An Unusual Princess – Princess Smartypants Review
Princess Smartypants is an unusual princess. She does whatever she wants when she wants, with her mother’s approval or not.
I bought Princess Smartypants and Princess Smartypants Breaks the Rules! for Ragamuffin and her cousin for Christmas. I can’t say for her cousin but they’ve gone down a treat with Ragamuffin. These books are aimed at children age 3-6, so were a little bit old for Ragamuffin and her cousin when I bought them, but I intended for them to grow with them.
The books are both full of bright and engaging pictures. Right now Ragamuffin is more interested in the pictures than the actual story, and she finds some of the Princes’ mishaps in Princess Smartypants quite funny.
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In Princess Smartypants the story is based around Princes coming to castle to try to get Smartypants to marry them.
As she puts it, they’re a nuisance. So she sets them seemingly impossible tasks, with the promise that if they manage them she will marry them. They all fail to do the tasks she sets them, all that is, until Prince Swashbuckle turns up. He finishes all the tasks set for the other Princes, much to Smartypants’ annoyance. So she gives him a magic kiss which turns him into a frog! Needless to say that he is that last Prince who turns up wanting to marry Smartypants.
In Princess Smartypants Breaks the Rules! Smartypants is sent to Madame Twinklebotham’s Academy for Fairy Princesses because her mother thinks she needs to be taught to behave properly in order to ‘get a Prince’.
From the moment she arrives at the school it’s obvious that Smartypants is an unusual Princess. She causes trouble right from the get go. She rides her dragon to the school who, on landing, scares the horses pulling the other Princesses coaches and most of them end up in the moat. Madame Twinklebotham tries to teach hair and makeup, deportment and fashion sense, and a few other traditional princess skills. Smartypants adds her unique personality to these classes and ends up in the dungeons for being deliberately disruptive. She’s freed by her next-door-ogre and greeted by the other princesses wanting her to teach them to be cool like her. The book ends with Madame Twinklebotham turned into a mouse and Smartypants teaching the other princesses to break the rules.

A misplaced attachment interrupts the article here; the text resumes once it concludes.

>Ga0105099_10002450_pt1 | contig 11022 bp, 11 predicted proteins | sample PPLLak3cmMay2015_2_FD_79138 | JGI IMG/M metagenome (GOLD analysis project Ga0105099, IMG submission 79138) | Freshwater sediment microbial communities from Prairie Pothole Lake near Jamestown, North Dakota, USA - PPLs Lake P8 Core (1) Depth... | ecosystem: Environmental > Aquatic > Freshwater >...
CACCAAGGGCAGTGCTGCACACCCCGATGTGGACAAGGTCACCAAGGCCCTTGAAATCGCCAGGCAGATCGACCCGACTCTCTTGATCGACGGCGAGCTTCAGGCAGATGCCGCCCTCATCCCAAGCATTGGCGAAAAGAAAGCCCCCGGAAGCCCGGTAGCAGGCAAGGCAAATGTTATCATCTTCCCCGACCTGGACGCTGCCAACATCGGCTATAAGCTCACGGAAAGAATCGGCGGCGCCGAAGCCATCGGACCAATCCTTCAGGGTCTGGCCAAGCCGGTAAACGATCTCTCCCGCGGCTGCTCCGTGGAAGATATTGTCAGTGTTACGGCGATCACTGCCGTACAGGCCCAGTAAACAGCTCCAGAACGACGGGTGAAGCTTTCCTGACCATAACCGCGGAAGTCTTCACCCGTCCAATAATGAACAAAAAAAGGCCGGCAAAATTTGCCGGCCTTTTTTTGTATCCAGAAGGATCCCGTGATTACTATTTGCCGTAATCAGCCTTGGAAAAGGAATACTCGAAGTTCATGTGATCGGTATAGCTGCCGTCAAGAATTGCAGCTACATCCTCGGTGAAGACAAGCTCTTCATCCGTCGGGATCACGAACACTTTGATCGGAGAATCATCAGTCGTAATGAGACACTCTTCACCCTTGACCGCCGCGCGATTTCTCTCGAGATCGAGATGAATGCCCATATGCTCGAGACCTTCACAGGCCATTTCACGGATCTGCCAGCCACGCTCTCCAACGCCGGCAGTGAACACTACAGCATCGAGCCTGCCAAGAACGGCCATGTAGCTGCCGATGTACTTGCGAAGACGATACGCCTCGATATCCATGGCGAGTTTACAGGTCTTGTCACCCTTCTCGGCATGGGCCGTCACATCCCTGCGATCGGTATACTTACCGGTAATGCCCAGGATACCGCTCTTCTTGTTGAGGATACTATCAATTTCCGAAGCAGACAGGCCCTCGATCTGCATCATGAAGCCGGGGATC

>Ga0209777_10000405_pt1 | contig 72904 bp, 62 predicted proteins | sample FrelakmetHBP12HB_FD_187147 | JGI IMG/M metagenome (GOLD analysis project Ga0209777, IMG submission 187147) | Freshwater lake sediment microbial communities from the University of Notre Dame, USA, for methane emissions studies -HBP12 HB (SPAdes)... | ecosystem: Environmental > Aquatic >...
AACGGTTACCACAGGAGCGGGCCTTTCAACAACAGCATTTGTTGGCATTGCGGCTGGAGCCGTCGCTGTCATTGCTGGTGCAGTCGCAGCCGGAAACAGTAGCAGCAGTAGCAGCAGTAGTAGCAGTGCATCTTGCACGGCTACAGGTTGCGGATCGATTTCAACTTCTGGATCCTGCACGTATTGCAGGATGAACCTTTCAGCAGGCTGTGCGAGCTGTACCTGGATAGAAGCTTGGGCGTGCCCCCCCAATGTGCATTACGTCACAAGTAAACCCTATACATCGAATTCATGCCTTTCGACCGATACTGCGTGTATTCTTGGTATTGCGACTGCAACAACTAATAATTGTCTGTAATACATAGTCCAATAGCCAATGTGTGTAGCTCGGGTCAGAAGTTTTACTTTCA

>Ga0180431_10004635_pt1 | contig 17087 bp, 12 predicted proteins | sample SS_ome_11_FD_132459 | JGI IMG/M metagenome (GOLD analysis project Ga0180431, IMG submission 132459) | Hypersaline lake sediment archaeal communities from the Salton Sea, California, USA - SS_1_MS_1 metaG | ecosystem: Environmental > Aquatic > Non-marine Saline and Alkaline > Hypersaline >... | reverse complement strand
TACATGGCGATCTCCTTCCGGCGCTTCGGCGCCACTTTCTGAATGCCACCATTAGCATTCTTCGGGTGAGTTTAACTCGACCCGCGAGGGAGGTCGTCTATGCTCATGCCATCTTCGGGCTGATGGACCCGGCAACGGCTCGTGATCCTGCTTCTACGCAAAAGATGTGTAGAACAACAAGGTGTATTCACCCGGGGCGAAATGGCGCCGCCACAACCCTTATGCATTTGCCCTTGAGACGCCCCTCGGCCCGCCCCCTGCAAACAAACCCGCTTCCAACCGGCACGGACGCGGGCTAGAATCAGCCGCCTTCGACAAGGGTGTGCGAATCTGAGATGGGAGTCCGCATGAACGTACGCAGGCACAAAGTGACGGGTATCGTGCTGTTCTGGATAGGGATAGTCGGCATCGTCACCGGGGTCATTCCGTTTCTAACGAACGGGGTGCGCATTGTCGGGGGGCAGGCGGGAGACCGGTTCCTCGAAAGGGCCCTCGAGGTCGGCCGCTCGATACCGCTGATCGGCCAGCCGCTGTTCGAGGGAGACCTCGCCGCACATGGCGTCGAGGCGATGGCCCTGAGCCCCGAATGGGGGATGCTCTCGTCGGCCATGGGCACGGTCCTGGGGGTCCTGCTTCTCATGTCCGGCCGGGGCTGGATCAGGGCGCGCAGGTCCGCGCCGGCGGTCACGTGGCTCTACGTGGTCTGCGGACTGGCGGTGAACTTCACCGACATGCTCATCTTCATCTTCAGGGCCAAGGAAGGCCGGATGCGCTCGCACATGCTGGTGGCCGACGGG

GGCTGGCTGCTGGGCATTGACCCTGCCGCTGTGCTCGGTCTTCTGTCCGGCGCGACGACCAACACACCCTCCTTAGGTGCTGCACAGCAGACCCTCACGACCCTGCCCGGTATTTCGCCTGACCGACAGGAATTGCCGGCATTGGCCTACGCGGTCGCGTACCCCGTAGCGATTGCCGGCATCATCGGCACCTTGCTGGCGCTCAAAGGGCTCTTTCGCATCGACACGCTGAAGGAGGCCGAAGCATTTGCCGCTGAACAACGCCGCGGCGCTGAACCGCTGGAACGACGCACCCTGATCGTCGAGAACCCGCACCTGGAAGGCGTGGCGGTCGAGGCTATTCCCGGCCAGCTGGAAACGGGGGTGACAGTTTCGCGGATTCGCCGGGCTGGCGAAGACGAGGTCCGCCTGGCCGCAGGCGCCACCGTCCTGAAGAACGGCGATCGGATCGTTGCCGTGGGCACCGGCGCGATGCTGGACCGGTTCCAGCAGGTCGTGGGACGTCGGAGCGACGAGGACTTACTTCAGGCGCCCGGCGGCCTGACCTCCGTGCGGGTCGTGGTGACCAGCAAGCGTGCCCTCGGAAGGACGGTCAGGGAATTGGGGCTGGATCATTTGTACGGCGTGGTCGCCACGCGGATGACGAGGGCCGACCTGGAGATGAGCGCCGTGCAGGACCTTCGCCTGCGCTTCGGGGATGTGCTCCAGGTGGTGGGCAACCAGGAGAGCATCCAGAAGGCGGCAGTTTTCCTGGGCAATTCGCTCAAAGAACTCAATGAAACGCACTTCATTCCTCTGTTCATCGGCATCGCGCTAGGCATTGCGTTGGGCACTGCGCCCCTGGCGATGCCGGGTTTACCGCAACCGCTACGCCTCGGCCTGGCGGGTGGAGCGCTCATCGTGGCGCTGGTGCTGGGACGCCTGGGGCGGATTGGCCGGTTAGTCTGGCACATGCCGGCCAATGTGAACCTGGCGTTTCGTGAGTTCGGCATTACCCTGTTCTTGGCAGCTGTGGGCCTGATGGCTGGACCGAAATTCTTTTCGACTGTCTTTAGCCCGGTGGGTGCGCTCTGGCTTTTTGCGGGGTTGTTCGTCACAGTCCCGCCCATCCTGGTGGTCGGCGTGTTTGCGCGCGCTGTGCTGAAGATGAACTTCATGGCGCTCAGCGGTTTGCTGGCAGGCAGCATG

I really love Smartypants. She’s an unusual Princess who does as she pleases and makes no excuses for it. I think she’s a positive character for younger girls because she doesn’t care what anyone else thinks. She arrives at school on the back of a dragon, when all the other Princesses travel in horse-drawn carriages. The other Princesses are calm and considered compared to Smartypants’ bull-in-a-china-shop personality. She’s always looking for the fun in everything she does, even the boring lessons at the Fairy Princess Academy.
The King and Queen
The King and Queen, Smartypants’ parents’ are terrible characters in my view. I hate the ‘mother desperate for her daughter to marry’ stereotype along with the ‘just does as his wife wants’ stereotypical character that the King is. With parents like that, it’s no wonder that Smartypants chooses to amuse herself as she does, life must be really dull with them as parents.
I feel a little bit sorry for Madame Twinklebotham, but only a bit. She’s almost a pawn in the cat-and-mouse game between Smartypants and her mother. Smartypants is dispruptive, but I don’t think she sees it that way. Smartypants is just making the best of a bad situation and Madame Twinklebotham’s annoyance is an unfortunate side-effect of that.
There is one more Princess Smartypants picture book aimed at 3-5 year olds, called Long Live Princess Smartypants. In this book she has to save a baby kidnapped by her enemy Prince Rottenghut.
I found a couple of other Princess Smartypants books aimed at older readers. There is Princess Smartypants and the Missing Princes and Princess Smartypants and the Fairy Geek Mothers. These books are aimed at readers aged 6-8.
Both have large print text and are illustrated with black and white pictures throughout, great if your budding readers still need a few pictures to keep them engaged.
About the Author – Babette Cole
Babette Cole was an author originally from Jersey who died in 2017, aged 67. She loved to travel and was a great animal lover. Babette Cole both wrote and illustrated the Princess Smartypants books. She wrote lots of books for children on taboo topics like puberty and sex in Hair in Funny Places and Mummy Laid an Egg.
I’m sure that the two books about the unusual Princess Smartypants won’t be the last written by Babette Cole that find a home at Raising a Ragamuffin HQ.
What do you think about the unusual Princess Smartypants? Is she someone you think your ragamuffins would like? Leave me a comment and let me know.
Do you struggle to find books with positive female characters for your girls? The Princess Smartypants books appear on my FREE list of The Best 51 Books for Girls. You can download it here.
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